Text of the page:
I am a final-year PhD candidate in Politics and International Studies at the University of Warwick. I hold a First-Class BA (Hons) in History and Politics from the University of Exeter (2008-2011) and an MA with Distinction in International Security from the University of Warwick (2011-12).
The (Bio)Politics of Technology in an Age of Drone Warfare: Violence, Ethics, and the Enframing of Life
My thesis seeks to ascertain what is at stake in the use of drones in contemporary warfare for understanding the relationship between (human) life and technology. I engage with an array of continental political theory, and particularly the later work of Martin Heidegger, in order to explore the ways in which unmanned technologies might be implicated in the changing spatial/temporal relations of modern warfare, blurring typical ethical distinctions between those lives defined as 'victims', '(non)combatants', 'civilians' or 'terrorists'. Through my work I seek to render problematic conventional distinctions between technology and the human subject in two key ways: firstly, by analysing how "human life" can be understood to be increasingly produced and managed through the biopolitical techniques of security; and secondly, by highlighting how technological rationalities increasingly define the ethics of war in terms that reduce life to a disposable resource.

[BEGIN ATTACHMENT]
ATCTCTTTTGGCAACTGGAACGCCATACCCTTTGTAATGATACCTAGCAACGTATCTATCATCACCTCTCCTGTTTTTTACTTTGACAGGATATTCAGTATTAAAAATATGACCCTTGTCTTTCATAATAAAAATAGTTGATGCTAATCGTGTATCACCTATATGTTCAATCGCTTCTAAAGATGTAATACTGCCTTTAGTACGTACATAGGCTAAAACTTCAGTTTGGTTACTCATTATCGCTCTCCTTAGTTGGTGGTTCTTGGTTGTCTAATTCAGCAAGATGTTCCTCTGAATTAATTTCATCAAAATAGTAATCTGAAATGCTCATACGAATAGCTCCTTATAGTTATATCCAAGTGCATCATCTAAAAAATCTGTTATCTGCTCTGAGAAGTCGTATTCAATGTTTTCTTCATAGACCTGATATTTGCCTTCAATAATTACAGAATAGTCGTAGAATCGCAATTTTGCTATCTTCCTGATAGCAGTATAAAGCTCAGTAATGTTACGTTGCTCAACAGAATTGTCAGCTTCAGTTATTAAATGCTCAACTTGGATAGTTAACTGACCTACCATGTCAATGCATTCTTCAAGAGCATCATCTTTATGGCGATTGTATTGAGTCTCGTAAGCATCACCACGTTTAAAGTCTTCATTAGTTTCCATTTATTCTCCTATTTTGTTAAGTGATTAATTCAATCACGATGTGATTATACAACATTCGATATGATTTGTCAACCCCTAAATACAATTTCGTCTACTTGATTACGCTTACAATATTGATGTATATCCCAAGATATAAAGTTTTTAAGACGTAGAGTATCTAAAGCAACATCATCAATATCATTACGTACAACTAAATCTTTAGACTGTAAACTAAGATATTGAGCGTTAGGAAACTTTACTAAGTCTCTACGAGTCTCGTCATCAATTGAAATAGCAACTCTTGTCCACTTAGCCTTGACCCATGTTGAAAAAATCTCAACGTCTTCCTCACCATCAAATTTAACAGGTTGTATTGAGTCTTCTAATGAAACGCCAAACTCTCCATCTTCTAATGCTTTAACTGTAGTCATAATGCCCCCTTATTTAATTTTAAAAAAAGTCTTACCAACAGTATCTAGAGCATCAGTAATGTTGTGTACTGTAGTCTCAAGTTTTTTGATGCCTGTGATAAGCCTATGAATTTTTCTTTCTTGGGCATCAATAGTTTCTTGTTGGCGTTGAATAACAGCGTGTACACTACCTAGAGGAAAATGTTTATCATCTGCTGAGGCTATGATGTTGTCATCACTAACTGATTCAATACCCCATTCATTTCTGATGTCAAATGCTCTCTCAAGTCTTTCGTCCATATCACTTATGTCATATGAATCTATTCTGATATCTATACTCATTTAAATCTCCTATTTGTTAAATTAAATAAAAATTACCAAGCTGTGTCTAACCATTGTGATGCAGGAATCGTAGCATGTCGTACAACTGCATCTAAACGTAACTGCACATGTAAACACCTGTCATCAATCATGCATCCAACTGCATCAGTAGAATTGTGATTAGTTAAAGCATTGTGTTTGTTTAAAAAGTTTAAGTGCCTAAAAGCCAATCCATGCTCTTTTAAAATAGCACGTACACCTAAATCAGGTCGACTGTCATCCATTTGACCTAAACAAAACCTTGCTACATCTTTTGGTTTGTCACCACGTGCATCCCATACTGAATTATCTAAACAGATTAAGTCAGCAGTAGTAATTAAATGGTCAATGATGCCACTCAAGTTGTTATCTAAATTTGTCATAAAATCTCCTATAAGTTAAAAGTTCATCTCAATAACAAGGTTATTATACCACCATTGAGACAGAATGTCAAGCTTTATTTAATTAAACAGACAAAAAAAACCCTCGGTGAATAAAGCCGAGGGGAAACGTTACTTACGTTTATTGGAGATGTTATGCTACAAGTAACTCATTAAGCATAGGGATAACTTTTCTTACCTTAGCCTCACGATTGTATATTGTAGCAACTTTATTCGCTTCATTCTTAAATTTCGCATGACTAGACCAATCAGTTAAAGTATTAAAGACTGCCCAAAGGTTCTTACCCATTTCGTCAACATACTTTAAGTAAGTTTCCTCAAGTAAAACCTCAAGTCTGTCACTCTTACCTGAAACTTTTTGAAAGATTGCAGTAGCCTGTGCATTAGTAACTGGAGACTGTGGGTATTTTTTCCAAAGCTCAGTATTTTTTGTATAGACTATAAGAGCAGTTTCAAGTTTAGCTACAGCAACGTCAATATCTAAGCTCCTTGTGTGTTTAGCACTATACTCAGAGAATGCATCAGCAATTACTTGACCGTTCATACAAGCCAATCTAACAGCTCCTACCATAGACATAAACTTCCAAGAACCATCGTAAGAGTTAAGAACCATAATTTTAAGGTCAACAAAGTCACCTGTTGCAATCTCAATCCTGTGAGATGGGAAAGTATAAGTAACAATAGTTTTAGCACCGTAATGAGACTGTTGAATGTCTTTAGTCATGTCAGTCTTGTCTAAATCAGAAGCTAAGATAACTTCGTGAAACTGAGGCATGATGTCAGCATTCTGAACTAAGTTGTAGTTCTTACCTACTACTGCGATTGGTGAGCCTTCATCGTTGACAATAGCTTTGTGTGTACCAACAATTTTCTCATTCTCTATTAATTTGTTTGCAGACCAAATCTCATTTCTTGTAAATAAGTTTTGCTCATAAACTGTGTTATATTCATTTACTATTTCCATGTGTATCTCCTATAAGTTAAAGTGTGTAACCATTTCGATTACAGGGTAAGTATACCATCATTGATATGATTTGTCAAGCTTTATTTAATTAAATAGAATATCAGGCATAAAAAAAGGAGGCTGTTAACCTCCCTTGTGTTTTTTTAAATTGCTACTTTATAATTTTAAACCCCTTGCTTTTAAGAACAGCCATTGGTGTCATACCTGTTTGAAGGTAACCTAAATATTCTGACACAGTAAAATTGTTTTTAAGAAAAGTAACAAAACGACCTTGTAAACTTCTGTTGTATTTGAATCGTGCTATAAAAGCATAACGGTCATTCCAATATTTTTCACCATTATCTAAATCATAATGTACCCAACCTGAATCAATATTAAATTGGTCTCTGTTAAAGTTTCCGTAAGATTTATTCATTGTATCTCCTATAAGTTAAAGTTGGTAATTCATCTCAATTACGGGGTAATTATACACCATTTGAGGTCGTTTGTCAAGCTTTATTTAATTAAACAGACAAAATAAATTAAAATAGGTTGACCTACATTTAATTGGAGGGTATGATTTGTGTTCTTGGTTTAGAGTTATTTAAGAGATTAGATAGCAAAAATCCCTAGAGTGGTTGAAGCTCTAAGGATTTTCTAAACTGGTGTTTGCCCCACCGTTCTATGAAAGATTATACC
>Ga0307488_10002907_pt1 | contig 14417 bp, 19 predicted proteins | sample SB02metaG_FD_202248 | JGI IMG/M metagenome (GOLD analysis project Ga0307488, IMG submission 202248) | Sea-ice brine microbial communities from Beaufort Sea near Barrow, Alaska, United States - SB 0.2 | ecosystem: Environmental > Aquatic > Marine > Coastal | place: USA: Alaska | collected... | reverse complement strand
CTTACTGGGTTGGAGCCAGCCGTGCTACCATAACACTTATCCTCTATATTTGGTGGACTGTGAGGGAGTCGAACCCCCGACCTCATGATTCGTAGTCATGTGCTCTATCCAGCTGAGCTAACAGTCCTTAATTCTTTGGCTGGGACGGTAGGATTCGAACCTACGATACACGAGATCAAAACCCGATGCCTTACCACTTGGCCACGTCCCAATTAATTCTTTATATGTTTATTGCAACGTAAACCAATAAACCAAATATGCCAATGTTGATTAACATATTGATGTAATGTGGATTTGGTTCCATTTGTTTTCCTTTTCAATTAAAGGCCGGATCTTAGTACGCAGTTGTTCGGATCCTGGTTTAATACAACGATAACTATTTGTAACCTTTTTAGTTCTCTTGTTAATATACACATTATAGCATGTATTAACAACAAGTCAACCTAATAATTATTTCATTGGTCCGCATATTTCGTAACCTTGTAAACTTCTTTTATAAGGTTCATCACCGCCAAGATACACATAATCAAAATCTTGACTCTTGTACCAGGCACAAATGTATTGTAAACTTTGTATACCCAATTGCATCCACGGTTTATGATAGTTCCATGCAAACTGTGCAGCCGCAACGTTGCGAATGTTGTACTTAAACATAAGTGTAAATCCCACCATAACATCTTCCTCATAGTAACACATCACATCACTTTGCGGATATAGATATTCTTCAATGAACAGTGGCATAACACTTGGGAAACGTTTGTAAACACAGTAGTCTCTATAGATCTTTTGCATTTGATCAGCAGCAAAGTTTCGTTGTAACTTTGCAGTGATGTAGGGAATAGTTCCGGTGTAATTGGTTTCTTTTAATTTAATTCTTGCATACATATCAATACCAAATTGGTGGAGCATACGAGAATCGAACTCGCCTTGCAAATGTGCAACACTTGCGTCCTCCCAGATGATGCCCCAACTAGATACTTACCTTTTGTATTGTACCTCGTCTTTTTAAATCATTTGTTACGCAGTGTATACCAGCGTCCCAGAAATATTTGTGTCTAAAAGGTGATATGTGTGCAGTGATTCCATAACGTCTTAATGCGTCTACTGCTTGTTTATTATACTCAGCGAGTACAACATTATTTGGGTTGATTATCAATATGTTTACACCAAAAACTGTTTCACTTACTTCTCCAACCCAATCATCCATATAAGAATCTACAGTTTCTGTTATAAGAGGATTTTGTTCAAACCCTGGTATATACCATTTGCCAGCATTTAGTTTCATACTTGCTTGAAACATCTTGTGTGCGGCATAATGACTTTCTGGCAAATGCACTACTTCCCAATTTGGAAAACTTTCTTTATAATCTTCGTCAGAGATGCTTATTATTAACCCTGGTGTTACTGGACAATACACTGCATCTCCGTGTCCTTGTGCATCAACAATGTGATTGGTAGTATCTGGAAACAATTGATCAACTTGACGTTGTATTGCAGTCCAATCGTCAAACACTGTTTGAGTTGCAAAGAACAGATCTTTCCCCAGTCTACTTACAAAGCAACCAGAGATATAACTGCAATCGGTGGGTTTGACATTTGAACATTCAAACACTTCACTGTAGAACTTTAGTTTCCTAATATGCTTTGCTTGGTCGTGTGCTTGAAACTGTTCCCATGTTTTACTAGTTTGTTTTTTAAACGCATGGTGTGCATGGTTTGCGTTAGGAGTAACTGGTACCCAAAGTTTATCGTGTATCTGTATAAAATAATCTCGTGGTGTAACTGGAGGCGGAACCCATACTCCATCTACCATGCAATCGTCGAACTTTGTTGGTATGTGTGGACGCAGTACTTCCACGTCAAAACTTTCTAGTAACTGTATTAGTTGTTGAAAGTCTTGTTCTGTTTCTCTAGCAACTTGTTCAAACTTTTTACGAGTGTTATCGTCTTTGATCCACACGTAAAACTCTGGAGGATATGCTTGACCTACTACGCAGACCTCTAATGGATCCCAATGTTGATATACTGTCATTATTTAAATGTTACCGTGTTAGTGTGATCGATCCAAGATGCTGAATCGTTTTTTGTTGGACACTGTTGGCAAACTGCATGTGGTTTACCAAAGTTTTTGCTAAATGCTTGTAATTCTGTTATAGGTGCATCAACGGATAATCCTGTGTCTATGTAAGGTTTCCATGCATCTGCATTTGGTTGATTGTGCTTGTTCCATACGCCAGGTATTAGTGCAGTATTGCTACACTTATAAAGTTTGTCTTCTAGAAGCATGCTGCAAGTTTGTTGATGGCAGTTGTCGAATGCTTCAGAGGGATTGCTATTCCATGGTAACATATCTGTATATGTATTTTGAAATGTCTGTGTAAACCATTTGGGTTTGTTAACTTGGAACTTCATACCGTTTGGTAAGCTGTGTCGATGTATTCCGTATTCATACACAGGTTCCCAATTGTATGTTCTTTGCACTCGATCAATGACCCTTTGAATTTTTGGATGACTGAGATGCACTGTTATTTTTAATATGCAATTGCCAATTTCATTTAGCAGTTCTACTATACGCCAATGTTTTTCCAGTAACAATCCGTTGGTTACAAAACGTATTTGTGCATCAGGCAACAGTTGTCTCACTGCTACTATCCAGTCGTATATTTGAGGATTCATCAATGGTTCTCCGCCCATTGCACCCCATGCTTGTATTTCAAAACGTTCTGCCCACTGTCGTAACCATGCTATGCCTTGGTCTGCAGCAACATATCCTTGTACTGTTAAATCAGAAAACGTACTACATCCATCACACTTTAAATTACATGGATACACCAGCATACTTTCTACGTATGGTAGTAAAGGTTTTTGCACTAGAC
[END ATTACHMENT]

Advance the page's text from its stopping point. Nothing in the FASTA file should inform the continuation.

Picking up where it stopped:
My main research interests are:
- Poststructuralist approaches to international relations and security.
- Biopolitics, and particularly the biopolitics of technology.
- Military deployments and testing of Unmanned Aerial Vehicles, or other robotic/intelligent machines.
- The relationship between ethics, politics and (in)security.
- Materiality and political subjectivity.
- Borders, particularly in relation to human/non-human dichotomies.
- The relationship between notions of sovereignty, spatiality, (extra)territoriality and temporality.
- The politics of art, photography and film.
- Continental philosophy and particularly the work of Martin Heidegger, Michel Foucault and Giorgio Agamben.
My research is funded by the University of Warwick's Chancellor's Scholarship (2012-2015).
Dr. Nick Vaughan-Williams (PAIS, University of Warwick)
Dr. Vicki Squire (PAIS, University of Warwick)
For 2013, I was the co-convenor for the Critical International and Political Studies (CRIPS) Graduate Working Group. (click here for more information).
In 2013/14 I led 2 x seminar groups on the first-year undergraduate module PO131: World Politics.
I was co-organiser for the 2014 Aberystwyth-Lancaster Graduate Colloquium held at the University of Warwick between 4-6 June 2014.
Member of the Authority and Political Technologies network at the University of Warwick.
Rogan dot Collins at warwick dot ac dot uk